Head On

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A sequel to Lock In, this book is a quick and fun read of a murder mystery. It has Scalzi’s distinctive style which has generally meshed quite well for me, so it’s not surprise that I enjoyed this book.

 

Head On Book Cover Head On
John Scalzi
Fiction
Tor Books
April 19, 2018
336

To some left with nothing, winning becomes everything In a post-virus world, a daring sport is taking the US by storm. It's frenetic, violent and involves teams attacking one another with swords and hammers. The aim: to obtain your opponent's head and carry it through the goalposts. Impossible? Not if the players have Hayden's Syndrome. Unable to move, Hayden's sufferers use robot bodies, which they operate mentally. So in this sport anything goes, no one gets hurt - and crowds and competitors love it. Until a star athlete drops dead on the playing field. But is it an accident? FBI agents Chris Shane and Leslie Vann are determined to find out. In this game, fortunes can be made - or lost. And both players and owners will do whatever it takes to win, on and off the field.John Scalzi returns with Head On, a chilling near-future SF with the thrills of a gritty cop procedural. Head On brings Scalzi's trademark snappy dialogue and technological speculation to the future world of sports.

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Caliban’s War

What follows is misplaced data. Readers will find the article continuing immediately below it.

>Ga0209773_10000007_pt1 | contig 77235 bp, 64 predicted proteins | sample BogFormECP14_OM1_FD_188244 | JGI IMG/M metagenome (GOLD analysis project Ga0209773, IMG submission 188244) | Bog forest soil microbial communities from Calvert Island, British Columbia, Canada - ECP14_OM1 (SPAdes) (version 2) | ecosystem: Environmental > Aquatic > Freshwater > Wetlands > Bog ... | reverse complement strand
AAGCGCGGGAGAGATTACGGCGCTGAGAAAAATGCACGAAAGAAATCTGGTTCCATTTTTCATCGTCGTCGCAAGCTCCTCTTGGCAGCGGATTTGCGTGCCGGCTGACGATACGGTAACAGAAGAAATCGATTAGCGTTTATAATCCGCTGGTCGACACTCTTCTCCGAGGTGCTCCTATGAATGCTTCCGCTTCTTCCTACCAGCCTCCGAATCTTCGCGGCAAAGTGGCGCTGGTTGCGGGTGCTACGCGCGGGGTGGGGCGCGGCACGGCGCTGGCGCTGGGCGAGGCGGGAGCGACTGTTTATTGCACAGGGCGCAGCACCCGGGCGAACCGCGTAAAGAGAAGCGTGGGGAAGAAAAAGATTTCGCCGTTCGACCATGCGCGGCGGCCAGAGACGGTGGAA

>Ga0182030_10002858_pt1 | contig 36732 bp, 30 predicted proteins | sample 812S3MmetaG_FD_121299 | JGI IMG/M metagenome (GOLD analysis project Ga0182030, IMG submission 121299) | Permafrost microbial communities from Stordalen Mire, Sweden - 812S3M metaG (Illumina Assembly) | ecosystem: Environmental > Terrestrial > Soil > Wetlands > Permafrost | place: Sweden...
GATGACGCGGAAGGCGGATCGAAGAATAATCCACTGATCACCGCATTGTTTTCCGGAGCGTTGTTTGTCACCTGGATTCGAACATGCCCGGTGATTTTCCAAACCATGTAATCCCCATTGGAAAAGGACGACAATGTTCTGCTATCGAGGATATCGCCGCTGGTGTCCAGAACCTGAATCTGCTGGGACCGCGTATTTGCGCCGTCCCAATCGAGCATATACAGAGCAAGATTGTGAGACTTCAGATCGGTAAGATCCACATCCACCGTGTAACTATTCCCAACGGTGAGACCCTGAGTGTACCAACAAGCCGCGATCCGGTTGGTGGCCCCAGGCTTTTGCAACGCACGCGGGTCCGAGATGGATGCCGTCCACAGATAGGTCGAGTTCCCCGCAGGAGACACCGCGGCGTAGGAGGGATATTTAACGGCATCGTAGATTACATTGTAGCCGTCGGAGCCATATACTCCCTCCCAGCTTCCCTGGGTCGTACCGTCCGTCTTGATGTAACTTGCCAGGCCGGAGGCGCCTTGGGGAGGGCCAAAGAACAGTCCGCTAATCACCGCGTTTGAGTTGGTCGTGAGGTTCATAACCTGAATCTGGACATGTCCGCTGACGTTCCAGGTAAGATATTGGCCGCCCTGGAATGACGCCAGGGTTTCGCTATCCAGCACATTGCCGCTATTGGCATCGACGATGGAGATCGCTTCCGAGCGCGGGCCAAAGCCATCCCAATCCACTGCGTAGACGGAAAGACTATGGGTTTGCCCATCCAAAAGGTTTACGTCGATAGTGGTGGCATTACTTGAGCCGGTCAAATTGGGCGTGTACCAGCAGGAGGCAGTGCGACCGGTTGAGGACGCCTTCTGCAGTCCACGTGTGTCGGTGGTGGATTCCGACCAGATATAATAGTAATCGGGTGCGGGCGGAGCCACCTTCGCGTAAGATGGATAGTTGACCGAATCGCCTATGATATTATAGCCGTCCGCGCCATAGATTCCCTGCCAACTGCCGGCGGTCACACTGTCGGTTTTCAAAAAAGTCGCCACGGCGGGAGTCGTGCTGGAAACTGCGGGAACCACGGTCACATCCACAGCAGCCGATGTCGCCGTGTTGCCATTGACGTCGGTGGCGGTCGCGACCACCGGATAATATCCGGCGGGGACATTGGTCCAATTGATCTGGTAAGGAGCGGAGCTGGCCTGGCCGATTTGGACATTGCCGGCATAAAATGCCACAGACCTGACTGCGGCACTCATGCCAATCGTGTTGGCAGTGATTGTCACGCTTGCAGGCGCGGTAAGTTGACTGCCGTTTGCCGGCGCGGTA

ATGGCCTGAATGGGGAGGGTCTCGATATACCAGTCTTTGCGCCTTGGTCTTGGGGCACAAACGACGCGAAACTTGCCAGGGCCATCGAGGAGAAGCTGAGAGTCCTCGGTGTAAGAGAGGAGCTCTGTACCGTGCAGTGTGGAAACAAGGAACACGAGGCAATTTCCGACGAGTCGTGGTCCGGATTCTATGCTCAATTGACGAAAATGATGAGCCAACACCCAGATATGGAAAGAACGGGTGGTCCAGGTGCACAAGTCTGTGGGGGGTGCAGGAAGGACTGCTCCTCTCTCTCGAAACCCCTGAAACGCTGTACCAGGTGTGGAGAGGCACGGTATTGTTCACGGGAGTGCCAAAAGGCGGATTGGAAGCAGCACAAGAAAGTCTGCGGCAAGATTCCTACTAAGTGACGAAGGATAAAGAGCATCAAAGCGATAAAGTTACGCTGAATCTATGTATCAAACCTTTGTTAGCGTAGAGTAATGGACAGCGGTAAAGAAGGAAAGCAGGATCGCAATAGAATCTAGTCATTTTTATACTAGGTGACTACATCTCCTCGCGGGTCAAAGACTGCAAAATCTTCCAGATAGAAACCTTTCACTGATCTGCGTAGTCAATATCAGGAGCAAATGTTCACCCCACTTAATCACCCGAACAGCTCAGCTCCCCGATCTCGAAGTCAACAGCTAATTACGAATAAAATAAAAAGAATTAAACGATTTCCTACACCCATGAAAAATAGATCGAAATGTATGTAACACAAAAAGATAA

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This is the second book in the Leviathan Wakes series by James SA Corey. Just as good as the first, this is a story about how much a father loves his daughter, moral choices, and politics — just as much as it is the continuation of the story arc around the alien visitor. I haven’t seen this far in the Netflix series, but I sure hope they get this right, because its a very good story so far.

Caliban's War Book Cover Caliban's War
James S. A. Corey
Fiction
Orbit Books
April 30, 2013
624

For someone who didn't intend to wreck the solar system's fragile balance of power, Jim Holden did a pretty good job of it. While Earth and Mars have stopped shooting each other, the core alliance is shattered. The outer planets and the Belt are uncertain in their new - possibly temporary - autonomy. Then, on one of Jupiter's moons, a single super-soldier attacks, slaughtering soldiers of Earth and Mars indiscriminately and reigniting the war. The race is on to discover whether this is the vanguard of an alien army, or if the danger lies closer to home.

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Hugo nominees for 2018

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Lifehacker kindly pointed out that the Hugo nominees are out for 2018. They are:

  • The Collapsing Empire, by John Scalzi. I’ve read this one and liked it.
  • New York 2140, by Kim Stanley Robinson. I’ve had a difficult time with Kim’s work in the past, but perhaps I’ll one day read this.
  • Provenance, by Ann Leckie. I liked Ancillary Justice, but failed to fully read the sequel, so I guess we’ll wait and see on this one.
  • Raven Stratagem, by Yoon Ha Lee. I know nothing!
  • Six Wakes, by Mur Lafferty. Again, I know nothing about this book or this author.

So a few there to consider in the future.

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The Collapsing Empire

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This is a fun fast read, as is everything by Mr Scalzi. The basic premise here is that of a set of interdependent colonies that are about to lose their ability to trade with each other, and are therefore doomed. Oh, except they don’t know that and are busy having petty trade wars instead. It isn’t a super intellectual read, but it is fun and does leave me wanting to know what happens to the empire…

The Collapsing Empire Book Cover The Collapsing Empire
John Scalzi
Fiction
Tor Books
March 21, 2017